Death of Billy the Kid


Art by J. Thomson.

(At HUNT THE DEVIL, we focus on critiques of political myths. Occasionally, we post versions of foundational American myths that have shaped our culture. The following retells Pat Garrett’s account of the death of Billy the Kid as found in his book, The Authentic Life of Billy the Kid. Tainted by the spirit of Sam Peckinpah’s great western, Pat Garrett and Billy the Kid (1973), and by the fatal airs of Bob Dylan’s musical score, it narrates the story of Youth killed by Old before Old settles into a new station in life. Highlighting this theme, in Peckinpah’s film the law and order officers are played by old actors who frequently appeared in westerns (Coburn, Chill Wills, Slim Pickens, Katy Jurado, etc.); young rock stars from the 1960s (Kristofferson, Dylan, Rita Coolidge) play the outlaws.      

The myth considers Billy a hero not because he was an outlaw, but because he was young.)


From Stories of the Conquest of the Kingdom of New Mexico, by Oscar Giner:



A blonde woman dressed in black, red lips and cheeks, sits in a wooden armchair.

The night Billy died, I was sick and had the fever, but I saw him die in a dream.

When Billy escaped from the County Jailhouse, all the proper citizens of Lincoln rose up and cried out for the famous Pat Garrett to go after him.  Pat Garrett had once been Billy’s friend.  Used to call him “the Kid.”  Tall in the saddle, wearing the badge of law on his vest, Garrett rode out of town with his two deputies.

It was rumored that Billy was hiding somewhere in the Bosque, but Garrett and his deputies rode their horses straight on to Fort Sumner.  They waited outside the Fort until sundown.

When night came, Garrett snuck into the Fort.  He left his deputies outside and went into a house owned by a man named Pedro Maxwell.  Maxwell was sleeping in a bed covered by dirty sheets. Garrett sat in a chair next to Maxwell’s bed, in a corner of Maxwell’s bedroom, and woke him up.  He tried to explain what he was doing there at such a late hour.  He sat there and talked for about 15 minutes.  Maxwell didn’t say anything to Garrett.

Meanwhile, Billy was waking up out in the bunkhouse.  He was in a stupor from all the liquor he had been drinking that day.  The cold night air rushed in through the bunkhouse window.  Billy felt cold and hungry.  He sniffled and pulled on his pants.  More out of habit than out of fear of danger, Billy shoved his gun between his pants and his belly.  The metal of that gun felt cold and good against his bare skin.  He grabbed on to his butcher’s knife so he could cut himself some meat.


Billy the Kid (1859–1881). (Credit: Ben Wittick)

Without pulling his boots on, he went out to the veranda and stopped for a moment.  The quiet of the evening always surprised him.  He leaned his right shoulder against one of the wooden pillars of the bunkhouse.  He scraped the boards of the wooden floor with the soles of his feet.  Night reminded him of himself.  He looked up to find the blessing of the moon he loved so much and saw her as usual.  Three-quarter moon in a dark sky.  Starless night because of the clouds.  Quiet and cool.  The night wind stroked his naked chest and blew through him, sending a chill through his heart and up and down his spine.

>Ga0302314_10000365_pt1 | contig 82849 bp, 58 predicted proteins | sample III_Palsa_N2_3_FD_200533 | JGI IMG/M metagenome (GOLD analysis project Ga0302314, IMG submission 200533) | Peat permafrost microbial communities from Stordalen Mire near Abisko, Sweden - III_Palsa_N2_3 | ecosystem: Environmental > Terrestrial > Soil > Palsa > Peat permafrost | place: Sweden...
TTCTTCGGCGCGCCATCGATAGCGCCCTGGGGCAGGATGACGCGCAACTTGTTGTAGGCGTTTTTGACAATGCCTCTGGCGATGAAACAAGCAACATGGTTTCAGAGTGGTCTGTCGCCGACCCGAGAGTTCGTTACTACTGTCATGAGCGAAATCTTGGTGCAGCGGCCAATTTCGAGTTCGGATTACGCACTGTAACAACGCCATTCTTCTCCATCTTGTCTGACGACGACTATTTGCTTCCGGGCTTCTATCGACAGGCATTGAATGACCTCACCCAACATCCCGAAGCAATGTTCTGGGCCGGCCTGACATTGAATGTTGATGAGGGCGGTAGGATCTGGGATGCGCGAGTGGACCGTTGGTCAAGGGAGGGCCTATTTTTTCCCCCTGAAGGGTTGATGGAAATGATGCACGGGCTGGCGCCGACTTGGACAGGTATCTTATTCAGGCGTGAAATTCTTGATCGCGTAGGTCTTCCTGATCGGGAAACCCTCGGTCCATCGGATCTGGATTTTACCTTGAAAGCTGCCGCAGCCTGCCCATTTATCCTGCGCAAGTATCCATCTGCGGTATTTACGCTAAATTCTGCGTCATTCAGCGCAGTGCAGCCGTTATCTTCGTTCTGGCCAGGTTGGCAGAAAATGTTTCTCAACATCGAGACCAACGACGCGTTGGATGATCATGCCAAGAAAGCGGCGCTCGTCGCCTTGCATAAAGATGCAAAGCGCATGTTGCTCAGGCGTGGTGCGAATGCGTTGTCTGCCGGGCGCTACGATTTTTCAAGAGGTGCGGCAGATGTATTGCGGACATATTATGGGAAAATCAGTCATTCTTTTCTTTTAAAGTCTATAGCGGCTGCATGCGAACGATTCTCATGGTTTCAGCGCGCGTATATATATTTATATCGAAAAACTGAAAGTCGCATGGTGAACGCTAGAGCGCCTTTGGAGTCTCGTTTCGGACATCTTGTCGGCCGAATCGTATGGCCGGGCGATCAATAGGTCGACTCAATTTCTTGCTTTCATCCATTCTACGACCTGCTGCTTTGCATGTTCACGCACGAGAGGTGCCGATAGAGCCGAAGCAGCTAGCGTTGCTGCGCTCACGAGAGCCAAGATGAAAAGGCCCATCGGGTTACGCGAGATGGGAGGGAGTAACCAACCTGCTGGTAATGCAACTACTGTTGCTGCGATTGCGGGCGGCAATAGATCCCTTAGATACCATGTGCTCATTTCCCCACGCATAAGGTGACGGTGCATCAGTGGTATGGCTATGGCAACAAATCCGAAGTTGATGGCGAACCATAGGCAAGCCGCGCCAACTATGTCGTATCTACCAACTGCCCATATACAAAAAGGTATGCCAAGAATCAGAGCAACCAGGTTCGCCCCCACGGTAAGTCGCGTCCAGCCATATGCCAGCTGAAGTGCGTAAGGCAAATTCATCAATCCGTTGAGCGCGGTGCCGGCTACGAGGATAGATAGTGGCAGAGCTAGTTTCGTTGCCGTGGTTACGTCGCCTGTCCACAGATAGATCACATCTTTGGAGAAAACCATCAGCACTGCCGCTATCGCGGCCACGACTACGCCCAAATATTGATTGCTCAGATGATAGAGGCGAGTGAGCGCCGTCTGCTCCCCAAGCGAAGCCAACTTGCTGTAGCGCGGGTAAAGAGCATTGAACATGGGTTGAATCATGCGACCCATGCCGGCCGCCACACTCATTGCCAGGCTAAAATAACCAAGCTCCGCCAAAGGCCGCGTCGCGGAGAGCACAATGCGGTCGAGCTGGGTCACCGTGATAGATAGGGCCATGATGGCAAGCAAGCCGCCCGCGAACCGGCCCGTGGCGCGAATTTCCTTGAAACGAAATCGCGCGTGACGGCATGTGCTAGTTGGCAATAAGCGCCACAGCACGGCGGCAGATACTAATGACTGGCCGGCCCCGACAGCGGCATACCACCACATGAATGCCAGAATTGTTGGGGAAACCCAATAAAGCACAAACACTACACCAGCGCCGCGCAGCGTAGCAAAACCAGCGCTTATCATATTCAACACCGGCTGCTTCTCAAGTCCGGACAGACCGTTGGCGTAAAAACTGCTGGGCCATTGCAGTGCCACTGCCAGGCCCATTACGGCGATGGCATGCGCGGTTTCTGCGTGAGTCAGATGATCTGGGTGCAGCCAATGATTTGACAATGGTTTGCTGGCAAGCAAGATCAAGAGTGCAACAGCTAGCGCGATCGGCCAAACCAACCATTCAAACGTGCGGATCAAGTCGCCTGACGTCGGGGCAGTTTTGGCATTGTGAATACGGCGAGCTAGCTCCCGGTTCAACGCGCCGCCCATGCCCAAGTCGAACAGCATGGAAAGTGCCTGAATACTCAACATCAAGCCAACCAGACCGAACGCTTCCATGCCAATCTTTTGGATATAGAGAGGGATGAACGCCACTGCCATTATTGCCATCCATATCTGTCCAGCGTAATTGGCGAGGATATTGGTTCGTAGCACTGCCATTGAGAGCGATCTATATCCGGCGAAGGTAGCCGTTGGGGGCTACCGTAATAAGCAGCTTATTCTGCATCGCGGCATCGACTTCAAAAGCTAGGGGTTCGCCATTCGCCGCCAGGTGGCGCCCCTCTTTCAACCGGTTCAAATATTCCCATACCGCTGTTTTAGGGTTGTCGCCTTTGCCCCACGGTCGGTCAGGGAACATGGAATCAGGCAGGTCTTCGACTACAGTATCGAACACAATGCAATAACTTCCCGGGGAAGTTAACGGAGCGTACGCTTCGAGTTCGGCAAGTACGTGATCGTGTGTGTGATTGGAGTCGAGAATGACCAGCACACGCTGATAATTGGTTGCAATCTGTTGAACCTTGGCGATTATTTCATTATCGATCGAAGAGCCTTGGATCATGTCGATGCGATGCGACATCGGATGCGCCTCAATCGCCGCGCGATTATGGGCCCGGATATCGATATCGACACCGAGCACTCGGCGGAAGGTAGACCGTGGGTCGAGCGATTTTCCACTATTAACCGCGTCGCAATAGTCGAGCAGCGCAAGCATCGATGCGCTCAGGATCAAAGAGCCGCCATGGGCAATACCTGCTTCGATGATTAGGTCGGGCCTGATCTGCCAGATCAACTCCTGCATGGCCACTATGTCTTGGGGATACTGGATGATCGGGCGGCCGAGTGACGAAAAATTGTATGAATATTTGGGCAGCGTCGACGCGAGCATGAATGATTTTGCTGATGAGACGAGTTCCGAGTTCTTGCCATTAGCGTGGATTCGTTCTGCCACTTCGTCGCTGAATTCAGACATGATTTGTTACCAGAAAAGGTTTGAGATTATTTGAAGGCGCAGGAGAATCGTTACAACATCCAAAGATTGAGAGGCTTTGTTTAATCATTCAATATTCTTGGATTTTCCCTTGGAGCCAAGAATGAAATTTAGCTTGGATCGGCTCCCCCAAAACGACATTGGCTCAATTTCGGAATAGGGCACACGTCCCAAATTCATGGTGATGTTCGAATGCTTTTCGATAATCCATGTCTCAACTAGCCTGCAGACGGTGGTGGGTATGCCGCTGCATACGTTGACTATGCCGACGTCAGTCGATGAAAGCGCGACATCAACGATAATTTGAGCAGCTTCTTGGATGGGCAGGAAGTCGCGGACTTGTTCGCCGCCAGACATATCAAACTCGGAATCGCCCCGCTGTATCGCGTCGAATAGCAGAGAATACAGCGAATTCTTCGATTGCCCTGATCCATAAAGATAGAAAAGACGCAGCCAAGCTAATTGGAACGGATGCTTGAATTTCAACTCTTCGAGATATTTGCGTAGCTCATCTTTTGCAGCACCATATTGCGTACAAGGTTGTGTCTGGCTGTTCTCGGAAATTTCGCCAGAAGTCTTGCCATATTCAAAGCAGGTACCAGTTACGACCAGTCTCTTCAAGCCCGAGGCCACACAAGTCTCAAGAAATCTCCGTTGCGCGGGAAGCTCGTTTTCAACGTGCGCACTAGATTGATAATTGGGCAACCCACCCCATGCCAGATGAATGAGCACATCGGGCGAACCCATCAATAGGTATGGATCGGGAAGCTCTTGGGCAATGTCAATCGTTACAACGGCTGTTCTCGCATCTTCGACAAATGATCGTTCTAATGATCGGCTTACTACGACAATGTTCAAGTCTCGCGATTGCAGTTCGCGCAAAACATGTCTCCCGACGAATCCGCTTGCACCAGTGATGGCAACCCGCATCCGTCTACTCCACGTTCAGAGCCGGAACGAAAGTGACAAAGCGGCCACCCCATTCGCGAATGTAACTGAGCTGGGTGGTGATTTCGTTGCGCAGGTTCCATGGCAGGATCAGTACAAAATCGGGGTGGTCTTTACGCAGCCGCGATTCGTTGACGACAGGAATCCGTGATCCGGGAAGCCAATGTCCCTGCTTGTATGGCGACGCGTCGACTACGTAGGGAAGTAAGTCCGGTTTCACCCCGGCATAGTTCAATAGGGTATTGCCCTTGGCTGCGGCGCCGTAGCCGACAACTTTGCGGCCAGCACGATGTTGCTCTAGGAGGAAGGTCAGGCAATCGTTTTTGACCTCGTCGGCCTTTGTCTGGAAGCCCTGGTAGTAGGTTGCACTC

Billy walked on and his bare feet stepped on rocks and pebbles upturned on the ground.  They scratched him and he giggled–that subdued crazy giggle he reserved for things that amused him privately.  His giggles startled Garrett’s deputies, who were waiting outside Maxwell’s house standing between their horses.  They saw the long shadow of this long-haired, barefoot, skinny boy coming towards them, but they didn’t know who he was.  When Billy saw their shadows in the moonlight he stopped and stepped back.  Held on to his knife a little tighter.  But he wasn’t scared.  It was a long time since shadows of strange men had scared Billy.


Portrait of Sheriff Pat Garrett. (Credit: Wikimedia Commons)

Giggling crazily, like he was laughing at the deputies, Billy walked past them and went into Maxwell’s house.  Through the kitchen and into the bedroom.  Maxwell was still lying in his bed.

“¿Quienes son?” Billy asked Maxwell in Spanish.  Who are they?  Meaning Garrett’s deputies outside.

Maxwell didn’t answer.  Just stared.  Billy saw the black figure of a strange man sitting next to Pedro Maxwell’s bed in a chair in a corner of Maxwell’s bedroom.  Tall man with his gun out of his holster resting on his lap, wearing black pants, black boots, black hat and a black vest.

Billy asked Maxwell “¿Quién es?” meaning Garrett.

Then he saw the star on Garrett’s chest, and before another word was said, Garrett aimed his gun and pulled the trigger.  Shot him twice before Billy could reach for his own gun.

I saw Billy fall. I remember seeing lightning, but I don’t remember hearing any thunder.  When those two gun shots went off, my fever broke.  When they echoed through the house, and through the Fort, and through the Valley, three dogs that were hiding under Maxwell’s bed scurried across the room.

I’ll never forget Billy the Kid.



(Credit: Wikimedia Commons)

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